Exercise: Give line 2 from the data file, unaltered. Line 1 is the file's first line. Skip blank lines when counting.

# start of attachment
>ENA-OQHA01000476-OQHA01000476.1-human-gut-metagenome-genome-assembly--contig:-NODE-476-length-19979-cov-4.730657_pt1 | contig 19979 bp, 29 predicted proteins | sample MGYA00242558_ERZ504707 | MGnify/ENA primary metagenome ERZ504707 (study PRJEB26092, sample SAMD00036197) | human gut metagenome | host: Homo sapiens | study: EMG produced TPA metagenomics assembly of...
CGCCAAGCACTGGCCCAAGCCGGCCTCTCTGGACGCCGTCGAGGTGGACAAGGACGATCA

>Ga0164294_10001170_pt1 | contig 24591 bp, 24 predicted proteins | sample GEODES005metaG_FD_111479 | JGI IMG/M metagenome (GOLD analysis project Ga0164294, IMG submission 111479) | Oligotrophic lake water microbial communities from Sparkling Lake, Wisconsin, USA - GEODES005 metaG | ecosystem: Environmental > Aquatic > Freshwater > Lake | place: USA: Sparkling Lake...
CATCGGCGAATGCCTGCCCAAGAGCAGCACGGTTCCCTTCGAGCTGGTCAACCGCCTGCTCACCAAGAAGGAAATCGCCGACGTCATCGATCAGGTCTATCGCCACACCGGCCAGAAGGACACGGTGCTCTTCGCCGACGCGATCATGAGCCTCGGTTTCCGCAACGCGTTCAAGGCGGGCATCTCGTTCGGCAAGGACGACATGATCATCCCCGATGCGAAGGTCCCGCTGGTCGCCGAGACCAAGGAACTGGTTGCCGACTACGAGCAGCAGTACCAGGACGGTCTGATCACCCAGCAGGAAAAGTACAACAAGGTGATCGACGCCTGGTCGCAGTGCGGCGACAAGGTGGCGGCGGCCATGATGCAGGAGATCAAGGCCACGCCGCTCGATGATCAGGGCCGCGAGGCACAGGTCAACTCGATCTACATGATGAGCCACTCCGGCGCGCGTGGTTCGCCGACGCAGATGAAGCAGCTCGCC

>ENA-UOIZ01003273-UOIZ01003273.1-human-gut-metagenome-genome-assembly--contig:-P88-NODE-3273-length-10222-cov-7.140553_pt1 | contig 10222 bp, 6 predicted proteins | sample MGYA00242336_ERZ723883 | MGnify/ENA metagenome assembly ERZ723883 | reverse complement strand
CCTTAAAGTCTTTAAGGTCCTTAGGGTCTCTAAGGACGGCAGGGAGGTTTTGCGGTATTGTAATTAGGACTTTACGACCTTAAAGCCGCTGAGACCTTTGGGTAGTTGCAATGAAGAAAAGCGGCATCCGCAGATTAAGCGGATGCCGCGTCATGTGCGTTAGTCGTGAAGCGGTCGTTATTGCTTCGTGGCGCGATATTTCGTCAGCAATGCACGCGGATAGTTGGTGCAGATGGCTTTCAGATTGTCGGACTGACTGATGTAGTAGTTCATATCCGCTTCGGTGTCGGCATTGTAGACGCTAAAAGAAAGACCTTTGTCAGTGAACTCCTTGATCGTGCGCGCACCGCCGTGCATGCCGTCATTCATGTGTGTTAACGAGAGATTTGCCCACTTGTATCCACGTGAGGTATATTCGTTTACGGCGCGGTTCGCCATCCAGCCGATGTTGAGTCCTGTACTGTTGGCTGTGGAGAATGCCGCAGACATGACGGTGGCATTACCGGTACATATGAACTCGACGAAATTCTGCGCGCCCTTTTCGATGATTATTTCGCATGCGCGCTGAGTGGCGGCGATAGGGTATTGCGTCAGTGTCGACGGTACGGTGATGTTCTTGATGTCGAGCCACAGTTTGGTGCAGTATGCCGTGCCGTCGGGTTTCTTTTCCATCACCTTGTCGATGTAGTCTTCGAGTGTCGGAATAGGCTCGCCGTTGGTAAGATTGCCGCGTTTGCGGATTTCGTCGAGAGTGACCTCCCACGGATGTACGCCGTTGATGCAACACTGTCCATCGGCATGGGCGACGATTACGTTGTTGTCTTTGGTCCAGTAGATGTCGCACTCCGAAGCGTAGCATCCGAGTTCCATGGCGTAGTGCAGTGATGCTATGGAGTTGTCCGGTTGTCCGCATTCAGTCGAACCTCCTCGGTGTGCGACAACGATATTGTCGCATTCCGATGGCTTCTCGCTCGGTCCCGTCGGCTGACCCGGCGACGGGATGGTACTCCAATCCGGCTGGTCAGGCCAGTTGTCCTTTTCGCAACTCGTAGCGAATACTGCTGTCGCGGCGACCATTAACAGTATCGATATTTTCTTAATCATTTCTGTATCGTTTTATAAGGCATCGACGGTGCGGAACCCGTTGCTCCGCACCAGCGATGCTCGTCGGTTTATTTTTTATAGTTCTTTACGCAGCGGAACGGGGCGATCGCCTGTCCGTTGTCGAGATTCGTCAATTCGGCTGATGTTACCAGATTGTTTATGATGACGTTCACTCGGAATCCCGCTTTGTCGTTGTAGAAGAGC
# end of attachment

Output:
CGCCAAGCACTGGCCCAAGCCGGCCTCTCTGGACGCCGTCGAGGTGGACAAGGACGATCA